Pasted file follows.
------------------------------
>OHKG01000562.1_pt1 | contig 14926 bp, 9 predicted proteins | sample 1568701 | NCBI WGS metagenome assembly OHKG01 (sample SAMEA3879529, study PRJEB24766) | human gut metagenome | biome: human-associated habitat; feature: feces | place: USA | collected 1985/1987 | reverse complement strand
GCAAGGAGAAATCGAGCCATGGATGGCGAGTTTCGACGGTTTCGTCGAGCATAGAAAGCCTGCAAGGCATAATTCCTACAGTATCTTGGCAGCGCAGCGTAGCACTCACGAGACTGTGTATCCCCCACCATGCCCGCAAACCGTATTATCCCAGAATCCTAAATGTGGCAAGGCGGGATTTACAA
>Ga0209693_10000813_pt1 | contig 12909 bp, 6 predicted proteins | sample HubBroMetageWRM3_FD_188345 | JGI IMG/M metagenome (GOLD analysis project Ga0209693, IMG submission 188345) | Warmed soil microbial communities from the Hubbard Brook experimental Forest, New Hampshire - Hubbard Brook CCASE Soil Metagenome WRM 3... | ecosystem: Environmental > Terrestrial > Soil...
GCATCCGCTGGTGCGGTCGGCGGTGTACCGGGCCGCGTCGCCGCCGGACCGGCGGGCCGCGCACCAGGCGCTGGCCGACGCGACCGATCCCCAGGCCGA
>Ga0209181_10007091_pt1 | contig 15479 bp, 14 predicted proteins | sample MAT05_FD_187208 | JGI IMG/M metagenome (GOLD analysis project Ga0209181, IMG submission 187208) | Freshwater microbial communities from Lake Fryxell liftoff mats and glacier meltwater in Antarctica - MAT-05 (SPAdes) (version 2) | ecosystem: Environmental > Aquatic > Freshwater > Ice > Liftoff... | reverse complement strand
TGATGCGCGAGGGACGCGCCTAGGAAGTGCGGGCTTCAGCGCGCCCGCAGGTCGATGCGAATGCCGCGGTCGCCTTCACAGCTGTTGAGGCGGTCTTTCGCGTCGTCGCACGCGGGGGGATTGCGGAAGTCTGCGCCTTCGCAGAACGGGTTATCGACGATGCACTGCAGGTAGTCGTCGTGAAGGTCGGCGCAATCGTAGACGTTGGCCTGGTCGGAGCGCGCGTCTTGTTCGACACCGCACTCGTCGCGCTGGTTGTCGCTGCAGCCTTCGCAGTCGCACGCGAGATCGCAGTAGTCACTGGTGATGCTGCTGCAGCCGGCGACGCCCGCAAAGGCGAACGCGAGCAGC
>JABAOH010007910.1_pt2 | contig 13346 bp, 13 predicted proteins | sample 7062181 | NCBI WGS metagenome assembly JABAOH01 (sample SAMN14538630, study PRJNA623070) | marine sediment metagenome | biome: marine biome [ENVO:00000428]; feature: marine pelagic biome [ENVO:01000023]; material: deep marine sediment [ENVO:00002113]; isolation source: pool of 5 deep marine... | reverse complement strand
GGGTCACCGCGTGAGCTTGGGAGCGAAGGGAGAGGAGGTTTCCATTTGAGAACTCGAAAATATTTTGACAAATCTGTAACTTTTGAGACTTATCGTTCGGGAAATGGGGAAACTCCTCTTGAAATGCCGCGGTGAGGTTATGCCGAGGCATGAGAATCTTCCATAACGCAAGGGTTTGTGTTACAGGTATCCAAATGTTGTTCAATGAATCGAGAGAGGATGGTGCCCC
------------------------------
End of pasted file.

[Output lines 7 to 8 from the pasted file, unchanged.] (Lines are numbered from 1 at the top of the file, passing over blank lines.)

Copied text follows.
>JABAOH010007910.1_pt2 | contig 13346 bp, 13 predicted proteins | sample 7062181 | NCBI WGS metagenome assembly JABAOH01 (sample SAMN14538630, study PRJNA623070) | marine sediment metagenome | biome: marine biome [ENVO:00000428]; feature: marine pelagic biome [ENVO:01000023]; material: deep marine sediment [ENVO:00002113]; isolation source: pool of 5 deep marine... | reverse complement strand
GGGTCACCGCGTGAGCTTGGGAGCGAAGGGAGAGGAGGTTTCCATTTGAGAACTCGAAAATATTTTGACAAATCTGTAACTTTTGAGACTTATCGTTCGGGAAATGGGGAAACTCCTCTTGAAATGCCGCGGTGAGGTTATGCCGAGGCATGAGAATCTTCCATAACGCAAGGGTTTGTGTTACAGGTATCCAAATGTTGTTCAATGAATCGAGAGAGGATGGTGCCCC